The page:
Back in 2007, if you had an article go popular on Digg/StumbleUpon you would get a bunch of authority links. This great article on 25 free people search engines got also over 100k views from StumbleUpon and got featured on around 5 authority sites who made separate posts just to review it. But now, things aren’t that easy because all this got over-saturated.
2nd lesson: Google mantra “Build great content and users will find you” isn’t valid anymore. The fact they still spread this propaganda makes me sick. I’ve realized that building great content is just one piece of the puzzle (so I’m not saying building great content is bad, I’m just saying it’s one piece of the puzzle, not everything.)
It comes down to Economics 101 if you ask me. What if Google suddenly started recommending you build links? Webmasters wouldn’t spend so much of their time building great content. SERPs will be filled with less quality content and users won’t like what they see. Google profitability will suffer. Also, Google always recommends you get only ‘natural links’ (of course, you can get these with good content 🙂 ) but as we’ve seen, people don’t link very much nowaways. That’s why, I think, most of the SERPs you’ll see for any keyword are by people who went and built the links themselves.

How to protect yourself against present (and future) Google SEO propaganda

There’s one question you can ask the person or entity who is spreading a particular propaganda (I’ve learned this from Thomas Sowell, an economics professor, great guy) and literally destroy their argument. The question is: “Do you have any (hard) evidence for that?” A good question to ask someone from Google once they start saying ‘produce great content’ is: “Do you have any proof that the majority of sites got their SERPs on the basis of following your advice for ‘producing good content’ and that was all they did?” According to my experience, that is far from the truth and I have hard evidence for that. Do you have any hard evidence to back up your claim?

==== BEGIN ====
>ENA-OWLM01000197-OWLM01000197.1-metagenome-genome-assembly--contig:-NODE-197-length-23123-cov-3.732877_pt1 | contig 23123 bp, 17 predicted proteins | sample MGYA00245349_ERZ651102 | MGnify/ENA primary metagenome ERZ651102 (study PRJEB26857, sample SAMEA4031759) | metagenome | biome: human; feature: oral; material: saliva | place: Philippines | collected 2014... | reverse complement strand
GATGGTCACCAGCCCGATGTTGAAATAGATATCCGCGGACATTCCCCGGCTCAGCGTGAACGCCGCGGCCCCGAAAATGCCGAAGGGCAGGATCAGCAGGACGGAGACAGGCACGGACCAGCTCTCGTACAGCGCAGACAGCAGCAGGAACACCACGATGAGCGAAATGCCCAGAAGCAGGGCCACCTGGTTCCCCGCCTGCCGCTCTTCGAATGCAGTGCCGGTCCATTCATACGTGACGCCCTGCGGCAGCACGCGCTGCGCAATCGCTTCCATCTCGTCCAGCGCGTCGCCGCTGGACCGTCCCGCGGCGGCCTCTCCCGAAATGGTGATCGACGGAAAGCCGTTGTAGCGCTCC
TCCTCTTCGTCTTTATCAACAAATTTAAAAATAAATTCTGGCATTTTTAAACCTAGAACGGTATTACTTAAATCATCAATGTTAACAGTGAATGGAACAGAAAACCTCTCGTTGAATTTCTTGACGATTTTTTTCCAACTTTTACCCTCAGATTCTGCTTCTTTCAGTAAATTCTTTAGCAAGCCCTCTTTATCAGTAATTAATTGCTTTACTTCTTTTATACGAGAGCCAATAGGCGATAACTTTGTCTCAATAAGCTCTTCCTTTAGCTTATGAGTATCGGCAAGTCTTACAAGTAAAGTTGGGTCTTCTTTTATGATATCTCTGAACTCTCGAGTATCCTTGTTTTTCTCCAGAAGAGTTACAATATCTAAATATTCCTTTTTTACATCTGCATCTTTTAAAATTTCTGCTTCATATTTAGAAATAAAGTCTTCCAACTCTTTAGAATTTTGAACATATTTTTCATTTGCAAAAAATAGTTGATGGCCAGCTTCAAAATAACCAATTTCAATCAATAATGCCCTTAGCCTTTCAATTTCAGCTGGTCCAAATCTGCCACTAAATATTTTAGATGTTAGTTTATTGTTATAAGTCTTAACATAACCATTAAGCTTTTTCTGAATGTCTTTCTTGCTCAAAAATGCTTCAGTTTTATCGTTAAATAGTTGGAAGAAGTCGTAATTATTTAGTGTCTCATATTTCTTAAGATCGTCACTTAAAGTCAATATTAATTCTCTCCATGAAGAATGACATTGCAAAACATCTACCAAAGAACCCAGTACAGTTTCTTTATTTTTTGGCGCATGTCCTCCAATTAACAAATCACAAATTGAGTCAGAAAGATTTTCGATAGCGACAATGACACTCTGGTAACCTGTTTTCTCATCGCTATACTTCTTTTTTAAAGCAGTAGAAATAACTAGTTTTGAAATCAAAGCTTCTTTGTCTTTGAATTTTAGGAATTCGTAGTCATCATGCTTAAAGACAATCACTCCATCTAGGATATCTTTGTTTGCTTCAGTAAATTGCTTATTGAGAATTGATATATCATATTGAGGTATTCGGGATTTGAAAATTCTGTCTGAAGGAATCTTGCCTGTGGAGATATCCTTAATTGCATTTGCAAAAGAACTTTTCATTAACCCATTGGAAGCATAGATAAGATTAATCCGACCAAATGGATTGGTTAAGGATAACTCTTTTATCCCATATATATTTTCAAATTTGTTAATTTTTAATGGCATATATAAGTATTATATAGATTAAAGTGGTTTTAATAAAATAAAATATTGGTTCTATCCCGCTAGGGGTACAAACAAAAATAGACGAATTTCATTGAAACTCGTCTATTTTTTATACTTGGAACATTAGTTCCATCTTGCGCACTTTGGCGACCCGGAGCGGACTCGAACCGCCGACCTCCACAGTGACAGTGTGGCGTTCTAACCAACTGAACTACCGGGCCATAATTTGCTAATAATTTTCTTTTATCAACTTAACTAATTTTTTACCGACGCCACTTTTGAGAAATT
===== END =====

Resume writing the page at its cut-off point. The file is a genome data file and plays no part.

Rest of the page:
Does good content matter?

Yes. Personally, I’ve been noticing that my return visitors increased as I’ve been producing more great content. You also build trust, authority and all that. Heck, someone might even link to you (although that doesn’t happen much these days.) I’m going to continue to produce great content for all of my sites, more because for a matter of principle (I want to contribute value to the web, not pollute it) than results (people linking to me.)
Before I finish, I want to leave you with one video of Matt Cutts talking about getting natural links through producing interesting/useful content and getting it on places like Digg, Twitter, Facebook and so on. There were 2 top-rated comment that summarize my point quite well:

For TechieGeek1, he doesn’t have to ‘think’ that is the case anymore, it’s confirmed (by me and other webmasters I know who have quite popular sites.) And for the first comment, I agree that Google needs to do something do adjust this side effect. Things aren’t going good for natural link builders.